Chapter 23. Parallel Communications
While a serial interface communicates one bit at a time using one data line, a parallel interface communicates one byte at a time using eight data lines. This allows a parallel port to transfer data five or ten times faster than a traditional serial port, but the additional complexity of keeping a full byte synchronized during each cycle also means that a traditional parallel cable cannot be longer than six to ten feet, versus 50 feet or more for serial.
Nearly every PC has at least one parallel port, which may reside on the motherboard or on a video or I/O card. Many computers have two or three parallel ports installed, usually because expansion cards were added that just happened to have parallel ports on them. Fortunately, PCs are pretty smart about detecting parallel ports at boot time and avoiding conflicts.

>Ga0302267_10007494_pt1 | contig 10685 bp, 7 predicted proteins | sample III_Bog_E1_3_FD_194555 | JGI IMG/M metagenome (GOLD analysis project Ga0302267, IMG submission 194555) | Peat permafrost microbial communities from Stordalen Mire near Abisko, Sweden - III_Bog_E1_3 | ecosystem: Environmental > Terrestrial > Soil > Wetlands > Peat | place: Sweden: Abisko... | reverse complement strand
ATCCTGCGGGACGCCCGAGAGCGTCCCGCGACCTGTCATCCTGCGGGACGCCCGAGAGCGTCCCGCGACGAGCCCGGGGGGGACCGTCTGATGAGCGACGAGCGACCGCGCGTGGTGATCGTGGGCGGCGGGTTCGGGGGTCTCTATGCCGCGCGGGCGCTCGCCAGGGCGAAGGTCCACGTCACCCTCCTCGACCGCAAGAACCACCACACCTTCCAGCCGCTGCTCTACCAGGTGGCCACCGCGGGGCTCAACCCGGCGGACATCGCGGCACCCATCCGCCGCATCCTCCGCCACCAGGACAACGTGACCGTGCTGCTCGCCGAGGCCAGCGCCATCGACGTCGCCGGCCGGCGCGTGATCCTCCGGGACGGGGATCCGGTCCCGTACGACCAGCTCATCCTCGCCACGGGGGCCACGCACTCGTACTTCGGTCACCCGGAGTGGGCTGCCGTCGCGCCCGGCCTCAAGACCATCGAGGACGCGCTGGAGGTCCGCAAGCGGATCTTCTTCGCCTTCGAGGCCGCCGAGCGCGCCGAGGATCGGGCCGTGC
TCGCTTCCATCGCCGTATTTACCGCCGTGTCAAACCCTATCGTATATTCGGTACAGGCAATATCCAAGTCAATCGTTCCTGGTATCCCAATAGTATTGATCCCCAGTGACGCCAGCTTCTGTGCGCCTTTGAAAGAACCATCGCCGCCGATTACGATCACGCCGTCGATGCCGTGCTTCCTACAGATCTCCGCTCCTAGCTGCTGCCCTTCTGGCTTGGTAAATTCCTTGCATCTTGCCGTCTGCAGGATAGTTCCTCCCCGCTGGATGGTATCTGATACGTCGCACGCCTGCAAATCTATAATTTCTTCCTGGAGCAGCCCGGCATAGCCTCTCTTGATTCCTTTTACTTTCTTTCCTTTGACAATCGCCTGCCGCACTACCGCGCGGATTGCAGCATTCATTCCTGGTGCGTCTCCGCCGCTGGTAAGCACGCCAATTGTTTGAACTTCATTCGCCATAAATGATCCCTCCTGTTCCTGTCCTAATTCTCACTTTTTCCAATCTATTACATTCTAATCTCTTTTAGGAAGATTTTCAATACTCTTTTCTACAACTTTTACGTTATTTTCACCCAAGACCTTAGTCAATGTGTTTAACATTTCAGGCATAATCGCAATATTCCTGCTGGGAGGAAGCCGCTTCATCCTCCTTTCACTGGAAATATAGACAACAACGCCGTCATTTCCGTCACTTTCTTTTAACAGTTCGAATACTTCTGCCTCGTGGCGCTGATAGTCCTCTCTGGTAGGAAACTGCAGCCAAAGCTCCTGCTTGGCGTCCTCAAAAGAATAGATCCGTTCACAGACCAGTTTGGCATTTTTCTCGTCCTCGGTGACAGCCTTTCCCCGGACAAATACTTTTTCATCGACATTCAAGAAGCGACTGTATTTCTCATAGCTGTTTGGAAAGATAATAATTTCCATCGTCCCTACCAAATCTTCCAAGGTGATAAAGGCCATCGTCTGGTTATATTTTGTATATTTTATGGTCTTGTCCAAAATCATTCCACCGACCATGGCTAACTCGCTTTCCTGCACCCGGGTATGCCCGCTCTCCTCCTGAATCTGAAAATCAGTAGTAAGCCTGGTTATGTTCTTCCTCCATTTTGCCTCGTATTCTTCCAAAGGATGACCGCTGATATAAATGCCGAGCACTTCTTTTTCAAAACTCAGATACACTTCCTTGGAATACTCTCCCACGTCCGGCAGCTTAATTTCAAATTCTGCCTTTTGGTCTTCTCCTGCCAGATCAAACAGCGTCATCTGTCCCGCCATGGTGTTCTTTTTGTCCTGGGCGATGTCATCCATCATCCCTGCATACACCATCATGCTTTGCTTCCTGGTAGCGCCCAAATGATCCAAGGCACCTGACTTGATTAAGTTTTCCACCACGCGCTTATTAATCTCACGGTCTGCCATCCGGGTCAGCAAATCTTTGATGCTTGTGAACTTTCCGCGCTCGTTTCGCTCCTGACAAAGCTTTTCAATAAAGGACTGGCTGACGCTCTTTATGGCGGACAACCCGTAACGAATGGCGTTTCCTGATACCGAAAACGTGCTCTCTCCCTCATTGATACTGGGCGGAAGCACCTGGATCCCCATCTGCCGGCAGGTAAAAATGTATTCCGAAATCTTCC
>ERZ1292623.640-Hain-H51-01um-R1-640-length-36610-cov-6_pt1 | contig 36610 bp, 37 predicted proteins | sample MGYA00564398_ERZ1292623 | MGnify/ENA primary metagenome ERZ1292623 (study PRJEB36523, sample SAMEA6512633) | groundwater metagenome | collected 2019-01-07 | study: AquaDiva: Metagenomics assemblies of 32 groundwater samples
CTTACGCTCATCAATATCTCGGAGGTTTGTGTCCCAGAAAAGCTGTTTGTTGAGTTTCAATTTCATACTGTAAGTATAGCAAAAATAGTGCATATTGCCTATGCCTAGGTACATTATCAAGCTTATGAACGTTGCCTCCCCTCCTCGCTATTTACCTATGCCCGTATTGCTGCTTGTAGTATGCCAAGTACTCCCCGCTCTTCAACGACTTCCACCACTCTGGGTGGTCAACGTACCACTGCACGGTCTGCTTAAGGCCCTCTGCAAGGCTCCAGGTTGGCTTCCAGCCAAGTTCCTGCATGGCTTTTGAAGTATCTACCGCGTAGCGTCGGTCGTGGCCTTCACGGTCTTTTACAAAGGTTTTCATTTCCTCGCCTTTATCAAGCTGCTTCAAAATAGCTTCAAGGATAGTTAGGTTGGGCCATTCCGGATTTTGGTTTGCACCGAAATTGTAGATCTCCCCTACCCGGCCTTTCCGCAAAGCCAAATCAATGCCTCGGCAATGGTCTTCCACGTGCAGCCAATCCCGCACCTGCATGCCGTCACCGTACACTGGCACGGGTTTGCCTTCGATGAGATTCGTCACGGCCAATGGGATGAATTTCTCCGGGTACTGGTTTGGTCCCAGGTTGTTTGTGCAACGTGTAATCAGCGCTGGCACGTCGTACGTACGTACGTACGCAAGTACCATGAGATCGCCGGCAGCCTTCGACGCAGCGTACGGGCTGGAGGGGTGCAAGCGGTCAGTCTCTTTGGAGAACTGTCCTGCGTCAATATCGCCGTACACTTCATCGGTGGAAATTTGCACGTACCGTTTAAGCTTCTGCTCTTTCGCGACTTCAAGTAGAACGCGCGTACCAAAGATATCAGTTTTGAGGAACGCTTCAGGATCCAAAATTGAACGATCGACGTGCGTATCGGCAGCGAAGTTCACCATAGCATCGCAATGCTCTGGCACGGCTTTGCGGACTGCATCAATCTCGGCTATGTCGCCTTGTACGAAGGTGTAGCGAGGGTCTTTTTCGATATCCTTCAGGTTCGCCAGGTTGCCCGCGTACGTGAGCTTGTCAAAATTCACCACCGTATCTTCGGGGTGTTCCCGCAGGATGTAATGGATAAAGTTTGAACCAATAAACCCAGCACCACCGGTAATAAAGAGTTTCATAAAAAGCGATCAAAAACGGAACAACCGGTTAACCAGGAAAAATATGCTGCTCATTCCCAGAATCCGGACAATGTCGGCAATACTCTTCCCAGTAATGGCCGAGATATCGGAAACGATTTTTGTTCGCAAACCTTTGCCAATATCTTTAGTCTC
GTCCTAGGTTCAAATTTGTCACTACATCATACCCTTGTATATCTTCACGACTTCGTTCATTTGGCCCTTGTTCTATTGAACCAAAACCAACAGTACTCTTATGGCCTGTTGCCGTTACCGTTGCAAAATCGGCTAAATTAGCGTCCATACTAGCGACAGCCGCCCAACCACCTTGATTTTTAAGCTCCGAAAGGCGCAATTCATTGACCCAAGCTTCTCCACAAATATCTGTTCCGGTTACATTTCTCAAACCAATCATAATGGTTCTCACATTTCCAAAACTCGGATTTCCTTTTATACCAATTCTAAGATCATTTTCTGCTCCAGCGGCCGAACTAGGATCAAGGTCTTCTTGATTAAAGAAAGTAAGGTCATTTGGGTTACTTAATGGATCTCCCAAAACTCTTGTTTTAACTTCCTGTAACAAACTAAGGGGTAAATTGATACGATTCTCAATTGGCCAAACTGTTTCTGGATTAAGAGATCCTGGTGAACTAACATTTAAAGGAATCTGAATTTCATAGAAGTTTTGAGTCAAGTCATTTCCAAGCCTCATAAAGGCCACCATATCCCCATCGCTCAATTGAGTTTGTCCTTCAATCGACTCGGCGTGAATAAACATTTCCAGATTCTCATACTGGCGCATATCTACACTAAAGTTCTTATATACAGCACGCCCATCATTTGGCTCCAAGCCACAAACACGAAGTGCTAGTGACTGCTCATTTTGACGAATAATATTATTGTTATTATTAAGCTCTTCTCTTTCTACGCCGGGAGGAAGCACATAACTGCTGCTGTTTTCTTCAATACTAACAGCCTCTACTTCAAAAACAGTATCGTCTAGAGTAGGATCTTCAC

The so-called “legacy-reduced” motherboards and systems that began coming to market in late 1999 may or may not provide parallel ports. “Legacy-free” systems and motherboards began shipping in volume in mid-2000, and do not provide parallel ports (or many other formerly standard connections, such as serial ports, PS/2 mouse and keyboard ports, a floppy diskette drive interface, etc.). These systems depend entirely on USB for external connectivity. If you need to connect a legacy parallel device such as a printer to such a system, there are two options. First, you can install a PCI parallel card, which typically also includes one or ...